Years 1918 1918 Battle deaths 15,150 The Finnish Civil War was fought from January to May 1918, between the Reds (punaiset), Communists together with Social Democrats, and the Whites (valkoiset), forces of the Conservative Senate intending to maintain status quo (retained independence and constitutional monarchy without parliamentarism). Finns have many names for this conflict vapaussota (War of Liberty), kansalaissota or sis?llissota (Civil War), luokkasota (Class War), punakapina (Red Rebellion), torpparikapina (CroftersRebellion), veljessota (the war between brothers). All of these names are true in one way or another. The Civil War and the Continuation War have been the two most controversial and emotion loaded events in the history of modern Finland, often seen as the hinges or pivots of Finlands fate. Thus the Civil War has had a great influence also on the foreign relations of Finland.
37. Estonian Liberation War
Years 1918 1920 Battle deaths 11,750 The Estonian War of Independence (Estonian Vabaduss
38. Caco Revolt
Years 1918 1920 Battle deaths 2,102 Between 1911 and 1915, a series of political assassinations and forced exiles saw the presidency of Haiti change six times. Various revolutionary armies carried out this series of coups. Each was formed by cacos, or peasant brigands from the mountains of the north, along the porous Dominican border, who were enlisted by rival political factions under the promises of money, which would be paid after a successful revolution, and the opportunity to plunder. In 1919, a new caco uprising began, led by Charlemagne Peralte, vowing to
39. Third Anglo Afghan War
Years 1919 1919 Battle deaths 2,136 Amanullahs ten years of reign initiated a period of dramatic change in Afghanistan in both foreign and domestic politics. Amanullah declared full independence and sparked the Third Anglo Afghan War. Amanullah altered foreign policy in his new relations with external powers and transformed domestic politics with his social, political, and economic reforms. Although his reign ended abruptly, he achieved some notable successes, and his efforts failed as much due to the centripetal forces of tribal Afghanistan and the machinations of Russia and Britain as to any political folly on his part. Amanullah came to power just as the entente between Russia and Britain broke down following the Russian Revolution of 1917. Once again Afghanistan provided a stage on which the great powers played out their schemes against one another. Amanullah attacked the British in May 1919 in two thrusts, taking them by surprise. Afghan forces achieved success in the early days of the war as Pashtun tribesmen on both sides of the border joined forces with them.The military skirmishes soon ended in a stalemate as the British recovered from their initial surprise. Britain virtually dictated the terms of the 1919 Rawalpindi Agreement, a temporary armistice that provided, somewhat ambiguously, for Afghan self determination in foreign affairs. Before final negotiations were concluded in 1921, however, Afghanistan had already begun to establish its own foreign policy, including diplomatic relations with the new government in the Soviet Union in 1919. During the 1920s, Afghanistan established diplomatic relations with most major countries.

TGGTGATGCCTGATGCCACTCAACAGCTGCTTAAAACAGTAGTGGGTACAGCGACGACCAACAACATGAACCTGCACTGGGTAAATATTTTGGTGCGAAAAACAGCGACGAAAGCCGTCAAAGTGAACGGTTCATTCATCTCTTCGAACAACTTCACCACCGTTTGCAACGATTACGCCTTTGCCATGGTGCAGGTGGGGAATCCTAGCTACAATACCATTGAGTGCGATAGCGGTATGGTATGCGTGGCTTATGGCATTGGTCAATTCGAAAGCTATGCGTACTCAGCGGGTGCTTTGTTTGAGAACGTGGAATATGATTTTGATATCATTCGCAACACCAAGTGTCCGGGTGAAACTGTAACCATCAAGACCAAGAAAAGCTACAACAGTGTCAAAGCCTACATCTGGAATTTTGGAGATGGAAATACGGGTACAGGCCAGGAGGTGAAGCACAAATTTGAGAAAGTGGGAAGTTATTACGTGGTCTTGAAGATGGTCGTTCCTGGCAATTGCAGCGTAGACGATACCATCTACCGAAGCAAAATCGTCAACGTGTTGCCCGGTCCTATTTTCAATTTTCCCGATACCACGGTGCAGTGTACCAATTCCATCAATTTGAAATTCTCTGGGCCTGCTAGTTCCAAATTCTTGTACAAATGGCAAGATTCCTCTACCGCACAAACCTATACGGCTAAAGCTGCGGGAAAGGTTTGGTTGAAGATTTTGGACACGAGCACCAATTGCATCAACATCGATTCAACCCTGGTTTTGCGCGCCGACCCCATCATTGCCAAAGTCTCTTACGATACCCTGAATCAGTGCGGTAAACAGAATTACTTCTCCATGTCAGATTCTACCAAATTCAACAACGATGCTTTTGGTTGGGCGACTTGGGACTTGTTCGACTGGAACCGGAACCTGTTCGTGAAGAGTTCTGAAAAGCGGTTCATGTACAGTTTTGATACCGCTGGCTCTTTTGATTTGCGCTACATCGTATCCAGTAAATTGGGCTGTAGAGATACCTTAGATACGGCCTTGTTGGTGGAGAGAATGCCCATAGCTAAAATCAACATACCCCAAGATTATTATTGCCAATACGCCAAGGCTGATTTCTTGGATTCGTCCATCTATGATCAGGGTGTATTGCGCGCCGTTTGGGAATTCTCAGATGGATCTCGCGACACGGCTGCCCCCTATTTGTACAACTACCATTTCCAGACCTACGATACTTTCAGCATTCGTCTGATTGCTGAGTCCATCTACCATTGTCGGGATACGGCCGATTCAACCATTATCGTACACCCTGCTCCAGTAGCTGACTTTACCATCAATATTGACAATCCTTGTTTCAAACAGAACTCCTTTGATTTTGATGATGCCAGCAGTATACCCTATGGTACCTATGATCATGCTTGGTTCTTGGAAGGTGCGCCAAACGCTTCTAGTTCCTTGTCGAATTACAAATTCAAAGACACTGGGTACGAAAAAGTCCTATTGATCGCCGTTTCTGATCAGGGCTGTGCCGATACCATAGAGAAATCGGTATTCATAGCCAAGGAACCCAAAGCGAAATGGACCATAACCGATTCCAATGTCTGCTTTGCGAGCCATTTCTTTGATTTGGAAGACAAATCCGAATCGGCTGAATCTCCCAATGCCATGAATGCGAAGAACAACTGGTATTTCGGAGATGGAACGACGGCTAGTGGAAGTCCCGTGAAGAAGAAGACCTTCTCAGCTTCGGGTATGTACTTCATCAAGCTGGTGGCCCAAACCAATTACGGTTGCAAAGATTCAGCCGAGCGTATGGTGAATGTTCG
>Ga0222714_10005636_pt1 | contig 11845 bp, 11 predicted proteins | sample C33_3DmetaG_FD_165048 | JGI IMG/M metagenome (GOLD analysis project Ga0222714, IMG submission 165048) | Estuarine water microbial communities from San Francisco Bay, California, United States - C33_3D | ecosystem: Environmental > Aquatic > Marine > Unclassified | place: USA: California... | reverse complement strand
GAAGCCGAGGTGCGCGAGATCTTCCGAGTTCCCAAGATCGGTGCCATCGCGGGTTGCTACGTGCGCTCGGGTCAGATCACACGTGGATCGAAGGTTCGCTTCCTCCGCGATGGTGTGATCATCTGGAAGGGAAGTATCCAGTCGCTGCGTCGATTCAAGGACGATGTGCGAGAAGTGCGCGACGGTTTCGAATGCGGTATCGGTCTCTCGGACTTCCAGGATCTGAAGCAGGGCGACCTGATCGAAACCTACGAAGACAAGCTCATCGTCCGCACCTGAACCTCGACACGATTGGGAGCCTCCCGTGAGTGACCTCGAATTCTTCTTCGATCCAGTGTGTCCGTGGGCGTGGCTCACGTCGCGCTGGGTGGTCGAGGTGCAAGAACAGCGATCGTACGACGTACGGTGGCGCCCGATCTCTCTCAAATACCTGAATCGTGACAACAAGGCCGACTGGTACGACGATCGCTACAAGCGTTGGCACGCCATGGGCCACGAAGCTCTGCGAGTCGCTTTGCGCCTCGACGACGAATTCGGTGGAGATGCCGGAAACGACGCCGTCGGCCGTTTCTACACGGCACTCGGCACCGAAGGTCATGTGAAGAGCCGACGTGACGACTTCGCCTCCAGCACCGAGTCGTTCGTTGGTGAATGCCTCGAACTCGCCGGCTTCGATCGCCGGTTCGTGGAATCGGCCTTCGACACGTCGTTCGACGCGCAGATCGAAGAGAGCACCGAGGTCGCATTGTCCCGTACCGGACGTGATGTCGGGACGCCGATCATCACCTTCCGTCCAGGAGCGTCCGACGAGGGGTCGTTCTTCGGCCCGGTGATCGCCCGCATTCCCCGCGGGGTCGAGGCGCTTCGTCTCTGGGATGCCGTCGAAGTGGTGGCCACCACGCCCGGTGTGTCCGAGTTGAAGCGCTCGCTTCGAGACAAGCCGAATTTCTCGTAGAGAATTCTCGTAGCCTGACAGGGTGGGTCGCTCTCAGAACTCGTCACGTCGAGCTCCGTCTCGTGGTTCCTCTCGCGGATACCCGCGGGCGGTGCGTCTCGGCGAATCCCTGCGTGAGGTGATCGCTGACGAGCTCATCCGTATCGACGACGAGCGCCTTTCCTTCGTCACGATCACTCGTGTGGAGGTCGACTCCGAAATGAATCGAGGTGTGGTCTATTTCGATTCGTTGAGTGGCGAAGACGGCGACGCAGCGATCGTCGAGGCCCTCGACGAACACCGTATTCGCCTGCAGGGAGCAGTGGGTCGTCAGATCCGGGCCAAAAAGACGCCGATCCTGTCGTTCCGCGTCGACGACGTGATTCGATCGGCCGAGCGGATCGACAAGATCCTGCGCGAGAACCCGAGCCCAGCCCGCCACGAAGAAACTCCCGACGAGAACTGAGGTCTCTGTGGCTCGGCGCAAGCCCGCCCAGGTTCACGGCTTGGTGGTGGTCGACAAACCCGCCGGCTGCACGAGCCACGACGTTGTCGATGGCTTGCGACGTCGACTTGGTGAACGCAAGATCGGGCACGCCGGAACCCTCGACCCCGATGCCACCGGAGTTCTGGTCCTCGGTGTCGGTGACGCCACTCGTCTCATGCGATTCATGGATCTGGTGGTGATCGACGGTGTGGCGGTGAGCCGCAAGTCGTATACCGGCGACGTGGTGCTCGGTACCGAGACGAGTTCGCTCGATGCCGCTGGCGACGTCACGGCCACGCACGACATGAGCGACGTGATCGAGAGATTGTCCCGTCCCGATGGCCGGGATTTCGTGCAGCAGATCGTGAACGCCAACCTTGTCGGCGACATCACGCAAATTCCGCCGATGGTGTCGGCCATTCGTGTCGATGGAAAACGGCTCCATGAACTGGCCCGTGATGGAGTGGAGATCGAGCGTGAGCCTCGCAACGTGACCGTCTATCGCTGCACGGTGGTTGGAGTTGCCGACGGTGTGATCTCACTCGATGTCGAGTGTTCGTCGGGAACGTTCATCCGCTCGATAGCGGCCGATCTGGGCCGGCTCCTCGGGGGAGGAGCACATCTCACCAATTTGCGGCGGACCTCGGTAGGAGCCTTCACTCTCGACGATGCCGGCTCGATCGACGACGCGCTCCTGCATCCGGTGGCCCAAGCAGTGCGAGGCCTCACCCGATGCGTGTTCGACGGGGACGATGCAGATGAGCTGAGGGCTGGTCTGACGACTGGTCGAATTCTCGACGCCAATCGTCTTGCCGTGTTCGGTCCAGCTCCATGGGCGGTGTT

40. Hungarian Romanian War of 1919
Years 1919 1919 Battle deaths 11,000 The seeds of the Hungarian Romanian war of 1919 were planted when Transylvania proclaimed union with Romania on December 1, 1918. In April 1919, the Bolsheviks came to power in Hungary, at which point its army attempted to retake Transylvania, commencing the war. By its final stage, more than 120,000 troops on both sides were involved. The destruction of the Hungarian Soviet Republic and the Romanian occupation of parts of Hungary proper, including its capital Budapest in August 1919, ended the war. Romanian troops withdrew from Hungary in March 1920.